I hadn’t seen Alfred Hitchcock‘s 1945 feature Spellbound until it arrived on Blu-ray and I can understand why it isn’t one of the first films people talk about when they are listing off their favorite films from the master of suspense. Story wise, the film did little for me, but a lot of that is owed to the fact I am only seeing it for the first time now and so many films since have aped the idea of a psychiatrist falling for their potentially dangerous patient. It’s not the film’s fault I’ve seen so many other films explore this premise in my life since Spellbound first hit theaters over 65 years ago. That’s just unfortunate timing due to what may be considered a late birth.
However, that isn’t to say Spellbound is a dud, not by any measure. In fact, I came away with three specific moments that truly impressed me as Hitchcock once again proves his unique talent for toying with the audience and delivering one tense scene after another knows no bounds.
On a side note, before we go any further, included in this post are screen captures from the DVD edition, not the Blu-ray. In fact, the Blu-ray looks much better, just as was the case with Rebecca (read my thoughts on that one here). Now, let’s dig in…
in Spellbound, the ravishing Ingrid Bergman plays Dr. Constance Petersen, a by-the-book psychiatrist whose world is thrown for a loop when she takes an interest in her institution’s new chief of staff, Dr. Anthony Edwardes (Gregory Peck). As it turns out, Anthony may not be who he says he is and Constance’s involvement with him has placed her in potentially grave danger or, at the very least, painted her as an accomplice.
In the scene captured above, Anthony has grabbed a straight razor and appears to be sleep-walking. The man’s face you can see in the photo is Dr. Brulov (Michael Chekhov), Constance’s teacher and mentor, and as Anthony approaches him Brulov is able to calm him down with a glass of milk spiked with a sleeping agent. Hitchcock shows the scene from Anthony’s perspective as the glass is brought to the front of the camera and the milk slowly disappears, the scene fading away along with the built up tension, setting the audience at ease once again.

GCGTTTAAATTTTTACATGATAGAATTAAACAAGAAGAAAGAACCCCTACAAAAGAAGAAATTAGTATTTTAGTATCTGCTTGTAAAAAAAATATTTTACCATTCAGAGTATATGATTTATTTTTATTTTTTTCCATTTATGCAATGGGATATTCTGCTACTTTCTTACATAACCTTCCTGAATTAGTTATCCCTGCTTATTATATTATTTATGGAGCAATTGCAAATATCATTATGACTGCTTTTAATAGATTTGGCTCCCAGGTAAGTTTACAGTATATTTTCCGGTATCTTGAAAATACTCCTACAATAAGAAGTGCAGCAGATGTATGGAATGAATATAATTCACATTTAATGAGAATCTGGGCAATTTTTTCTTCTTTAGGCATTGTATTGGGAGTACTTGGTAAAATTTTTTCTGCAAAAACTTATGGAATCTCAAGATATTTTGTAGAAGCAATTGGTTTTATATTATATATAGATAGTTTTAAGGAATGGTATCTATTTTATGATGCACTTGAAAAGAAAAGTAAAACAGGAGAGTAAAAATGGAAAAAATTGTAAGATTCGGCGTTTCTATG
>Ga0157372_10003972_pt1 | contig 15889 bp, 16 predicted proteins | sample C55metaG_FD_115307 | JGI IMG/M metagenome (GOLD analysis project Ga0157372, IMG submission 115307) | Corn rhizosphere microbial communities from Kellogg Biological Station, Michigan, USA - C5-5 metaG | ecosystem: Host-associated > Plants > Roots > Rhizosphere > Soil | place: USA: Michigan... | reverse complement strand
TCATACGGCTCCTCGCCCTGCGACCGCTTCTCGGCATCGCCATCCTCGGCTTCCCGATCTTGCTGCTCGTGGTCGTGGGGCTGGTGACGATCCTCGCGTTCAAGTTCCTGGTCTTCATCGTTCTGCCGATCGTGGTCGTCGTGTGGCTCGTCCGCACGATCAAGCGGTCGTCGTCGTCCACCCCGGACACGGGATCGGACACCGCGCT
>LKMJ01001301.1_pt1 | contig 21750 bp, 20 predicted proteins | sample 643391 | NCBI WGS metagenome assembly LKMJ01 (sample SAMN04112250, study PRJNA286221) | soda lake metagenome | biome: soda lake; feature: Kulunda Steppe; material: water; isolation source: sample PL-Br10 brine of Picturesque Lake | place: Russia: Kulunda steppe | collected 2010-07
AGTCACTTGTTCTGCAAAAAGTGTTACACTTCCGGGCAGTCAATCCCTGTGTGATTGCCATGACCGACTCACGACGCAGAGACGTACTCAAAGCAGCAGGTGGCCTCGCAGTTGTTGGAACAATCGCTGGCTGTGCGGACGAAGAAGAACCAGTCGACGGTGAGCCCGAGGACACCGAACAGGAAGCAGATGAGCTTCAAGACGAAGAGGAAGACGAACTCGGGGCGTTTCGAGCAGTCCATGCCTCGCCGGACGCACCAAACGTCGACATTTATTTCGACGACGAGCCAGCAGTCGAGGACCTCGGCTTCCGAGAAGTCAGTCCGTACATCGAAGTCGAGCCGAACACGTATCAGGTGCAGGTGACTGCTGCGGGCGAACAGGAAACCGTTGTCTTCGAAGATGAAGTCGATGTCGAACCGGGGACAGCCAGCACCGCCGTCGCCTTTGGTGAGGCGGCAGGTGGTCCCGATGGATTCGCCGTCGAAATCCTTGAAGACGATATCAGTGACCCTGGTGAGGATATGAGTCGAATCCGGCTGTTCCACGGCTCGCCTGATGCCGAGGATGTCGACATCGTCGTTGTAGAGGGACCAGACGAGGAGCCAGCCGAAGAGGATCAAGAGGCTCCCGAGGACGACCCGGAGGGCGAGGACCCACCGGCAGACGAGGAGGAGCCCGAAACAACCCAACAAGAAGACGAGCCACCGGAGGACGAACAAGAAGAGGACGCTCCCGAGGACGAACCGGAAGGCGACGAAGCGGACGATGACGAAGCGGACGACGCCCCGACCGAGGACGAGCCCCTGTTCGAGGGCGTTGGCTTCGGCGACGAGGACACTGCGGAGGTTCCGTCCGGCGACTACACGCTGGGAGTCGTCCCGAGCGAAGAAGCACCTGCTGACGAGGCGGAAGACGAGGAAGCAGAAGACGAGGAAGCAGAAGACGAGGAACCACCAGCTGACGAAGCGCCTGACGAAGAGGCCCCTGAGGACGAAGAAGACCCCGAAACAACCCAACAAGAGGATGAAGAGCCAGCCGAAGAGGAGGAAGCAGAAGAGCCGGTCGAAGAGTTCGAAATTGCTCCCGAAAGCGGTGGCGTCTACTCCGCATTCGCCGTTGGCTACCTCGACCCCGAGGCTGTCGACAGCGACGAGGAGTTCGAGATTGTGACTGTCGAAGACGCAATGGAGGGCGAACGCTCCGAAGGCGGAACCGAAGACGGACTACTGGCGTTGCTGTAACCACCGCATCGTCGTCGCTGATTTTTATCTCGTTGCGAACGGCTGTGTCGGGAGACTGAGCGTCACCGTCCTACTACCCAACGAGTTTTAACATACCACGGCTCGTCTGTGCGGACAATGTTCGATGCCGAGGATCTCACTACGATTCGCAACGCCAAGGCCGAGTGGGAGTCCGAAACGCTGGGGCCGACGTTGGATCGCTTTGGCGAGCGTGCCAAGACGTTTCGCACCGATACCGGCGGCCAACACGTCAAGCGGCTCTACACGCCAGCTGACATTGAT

A similar first-person method is employed in another scene where a character looks down the barrel of their own gun and commits suicide. The hand in the scene is quite clearly fake, but that matters very little as the consequences of the moment take over. It’s said the scene took a week to prepare and after 19 takes Hitchcock was finally satisfied.
Unlike today, where the entire moment might have been rendered in CGI or shown from the other side so as to witness the gory results, Hitchcock uses the moment and a splash of color in the otherwise 100% black-and-white feature as the sound of the gun fires and a burst of red tint ably implies what comes next. Even without the gore-splattered wall behind the victim, we’re pretty sure they didn’t survive.
Finally, we have my favorite part of the whole film, a dream sequence conceived by Salvador Dali as Hitchcock tells Francois Truffaut called on him because he “wanted to convey the dreams with great visual sharpness and clarity, sharper than the film itself.”
Producer David O. Selznick ended up cutting the scene down from what may have been up to 22 minutes and brought in William Cameron Menzies to complete the scene as Hitchcock had nothing to do with it, but as you can see from the first screen capture from the sequence directly above, it screams Dali.
This next screen capture is also indicative of Dali as it would appear to be an homage to the short film Un Chien Andalou (watch that here) Dali made with fellow surrealist filmmaker Luis Bunuel, a film we’ve discussed more than once as of late. A scene featuring Dr. Peterson covered in ants was also conceived as part of a moment where Bergman would have been turned into a statue, but it didn’t make the final cut of the film and would have been yet another callback to Andalou.
You can watch the sequence in its brief 4 minute and 30 second entirety compared to what might have been directly to the right.
While Spellbound may not necessarily be the best film Hitchcock has given us it’s certainly nowhere near his worst. In fact I would watch it again in an instance thanks to the moments I’ve discussed here, all of which I see as signs of a true master.
As for this Blu-ray, as I already mentioned, the image is impressive as are the features, which have all been brought over from the previously released Premiere Collection which include an audio commentary, an interview with Hitchcock conducted by Peter Bogdanovich, a featurette on Hitch’s work with Dali, a 1948 radio version of the story and more.
I wouldn’t necessarily recommend this film to first time Hitchcock viewers as there are several other features to consider if you’re only beginning your exploration of the master’s work, but for those familiar with what he has to offer and looking to delve even further this film has a lot to offer, even if I don’t think I’ll ever get beyond the ridiculous skiing scene.